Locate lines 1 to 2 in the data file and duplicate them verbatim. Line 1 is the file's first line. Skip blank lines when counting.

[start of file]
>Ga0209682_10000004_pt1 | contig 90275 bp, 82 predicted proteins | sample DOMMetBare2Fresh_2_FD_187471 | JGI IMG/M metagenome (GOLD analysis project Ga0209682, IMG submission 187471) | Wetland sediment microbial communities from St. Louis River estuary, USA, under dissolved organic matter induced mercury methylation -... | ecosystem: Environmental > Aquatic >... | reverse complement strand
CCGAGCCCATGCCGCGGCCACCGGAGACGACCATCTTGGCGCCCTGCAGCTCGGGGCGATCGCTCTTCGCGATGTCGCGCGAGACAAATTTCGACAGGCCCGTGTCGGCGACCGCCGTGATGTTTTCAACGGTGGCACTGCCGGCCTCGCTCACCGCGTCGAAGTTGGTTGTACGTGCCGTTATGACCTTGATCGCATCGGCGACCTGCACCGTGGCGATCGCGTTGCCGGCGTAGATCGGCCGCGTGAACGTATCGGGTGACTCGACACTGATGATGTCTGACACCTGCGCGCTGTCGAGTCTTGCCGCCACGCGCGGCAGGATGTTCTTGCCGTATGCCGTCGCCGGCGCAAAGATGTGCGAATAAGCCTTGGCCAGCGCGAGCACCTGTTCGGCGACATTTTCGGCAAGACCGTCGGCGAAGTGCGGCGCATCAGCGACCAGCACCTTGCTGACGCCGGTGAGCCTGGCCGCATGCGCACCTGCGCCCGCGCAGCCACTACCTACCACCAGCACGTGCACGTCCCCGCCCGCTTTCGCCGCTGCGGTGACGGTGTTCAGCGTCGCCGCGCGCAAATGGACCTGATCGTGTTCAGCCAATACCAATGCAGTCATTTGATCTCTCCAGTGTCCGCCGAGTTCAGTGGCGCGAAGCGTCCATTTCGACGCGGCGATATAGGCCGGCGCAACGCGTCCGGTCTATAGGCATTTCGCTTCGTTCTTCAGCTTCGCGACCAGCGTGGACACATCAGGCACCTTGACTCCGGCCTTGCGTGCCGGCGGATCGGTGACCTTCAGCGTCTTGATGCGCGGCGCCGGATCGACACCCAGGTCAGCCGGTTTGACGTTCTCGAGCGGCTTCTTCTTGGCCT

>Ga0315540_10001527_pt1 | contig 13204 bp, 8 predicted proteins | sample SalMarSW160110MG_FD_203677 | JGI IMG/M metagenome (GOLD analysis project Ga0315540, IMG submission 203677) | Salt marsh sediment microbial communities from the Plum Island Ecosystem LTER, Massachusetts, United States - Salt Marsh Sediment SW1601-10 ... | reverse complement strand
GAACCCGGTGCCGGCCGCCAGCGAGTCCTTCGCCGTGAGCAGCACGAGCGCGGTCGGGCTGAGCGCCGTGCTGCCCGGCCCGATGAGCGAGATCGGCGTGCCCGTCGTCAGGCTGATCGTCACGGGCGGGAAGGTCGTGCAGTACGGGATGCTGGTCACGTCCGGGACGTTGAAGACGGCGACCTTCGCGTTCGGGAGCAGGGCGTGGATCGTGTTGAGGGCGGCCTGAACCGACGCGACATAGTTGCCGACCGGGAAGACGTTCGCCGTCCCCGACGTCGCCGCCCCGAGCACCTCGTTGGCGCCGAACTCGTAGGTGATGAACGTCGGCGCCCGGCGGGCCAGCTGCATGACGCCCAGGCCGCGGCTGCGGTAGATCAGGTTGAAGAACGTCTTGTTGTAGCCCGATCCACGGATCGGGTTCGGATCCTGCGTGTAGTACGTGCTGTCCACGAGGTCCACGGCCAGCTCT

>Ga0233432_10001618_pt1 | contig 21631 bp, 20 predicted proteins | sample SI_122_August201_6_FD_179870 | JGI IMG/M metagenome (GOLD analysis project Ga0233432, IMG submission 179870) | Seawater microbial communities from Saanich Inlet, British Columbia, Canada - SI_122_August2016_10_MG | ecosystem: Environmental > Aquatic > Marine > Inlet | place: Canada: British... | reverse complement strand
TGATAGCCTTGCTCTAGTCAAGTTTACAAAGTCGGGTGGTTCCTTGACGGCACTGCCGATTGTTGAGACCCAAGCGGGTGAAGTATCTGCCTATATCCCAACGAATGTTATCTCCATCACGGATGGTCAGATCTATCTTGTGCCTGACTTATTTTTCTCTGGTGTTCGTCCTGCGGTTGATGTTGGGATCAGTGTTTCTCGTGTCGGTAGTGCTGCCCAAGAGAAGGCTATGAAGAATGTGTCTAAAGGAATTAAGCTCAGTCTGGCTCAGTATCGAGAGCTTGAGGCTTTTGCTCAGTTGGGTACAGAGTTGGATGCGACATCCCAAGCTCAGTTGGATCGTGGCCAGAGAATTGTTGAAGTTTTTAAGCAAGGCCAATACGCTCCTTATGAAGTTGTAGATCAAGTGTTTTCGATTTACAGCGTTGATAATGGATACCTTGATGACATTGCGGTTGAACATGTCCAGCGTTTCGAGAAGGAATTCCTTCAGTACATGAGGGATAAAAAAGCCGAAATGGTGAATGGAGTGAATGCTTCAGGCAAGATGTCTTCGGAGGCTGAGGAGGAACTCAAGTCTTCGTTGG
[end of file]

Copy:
>Ga0209682_10000004_pt1 | contig 90275 bp, 82 predicted proteins | sample DOMMetBare2Fresh_2_FD_187471 | JGI IMG/M metagenome (GOLD analysis project Ga0209682, IMG submission 187471) | Wetland sediment microbial communities from St. Louis River estuary, USA, under dissolved organic matter induced mercury methylation -... | ecosystem: Environmental > Aquatic >... | reverse complement strand
CCGAGCCCATGCCGCGGCCACCGGAGACGACCATCTTGGCGCCCTGCAGCTCGGGGCGATCGCTCTTCGCGATGTCGCGCGAGACAAATTTCGACAGGCCCGTGTCGGCGACCGCCGTGATGTTTTCAACGGTGGCACTGCCGGCCTCGCTCACCGCGTCGAAGTTGGTTGTACGTGCCGTTATGACCTTGATCGCATCGGCGACCTGCACCGTGGCGATCGCGTTGCCGGCGTAGATCGGCCGCGTGAACGTATCGGGTGACTCGACACTGATGATGTCTGACACCTGCGCGCTGTCGAGTCTTGCCGCCACGCGCGGCAGGATGTTCTTGCCGTATGCCGTCGCCGGCGCAAAGATGTGCGAATAAGCCTTGGCCAGCGCGAGCACCTGTTCGGCGACATTTTCGGCAAGACCGTCGGCGAAGTGCGGCGCATCAGCGACCAGCACCTTGCTGACGCCGGTGAGCCTGGCCGCATGCGCACCTGCGCCCGCGCAGCCACTACCTACCACCAGCACGTGCACGTCCCCGCCCGCTTTCGCCGCTGCGGTGACGGTGTTCAGCGTCGCCGCGCGCAAATGGACCTGATCGTGTTCAGCCAATACCAATGCAGTCATTTGATCTCTCCAGTGTCCGCCGAGTTCAGTGGCGCGAAGCGTCCATTTCGACGCGGCGATATAGGCCGGCGCAACGCGTCCGGTCTATAGGCATTTCGCTTCGTTCTTCAGCTTCGCGACCAGCGTGGACACATCAGGCACCTTGACTCCGGCCTTGCGTGCCGGCGGATCGGTGACCTTCAGCGTCTTGATGCGCGGCGCCGGATCGACACCCAGGTCAGCCGGTTTGACGTTCTCGAGCGGCTTCTTCTTGGCCT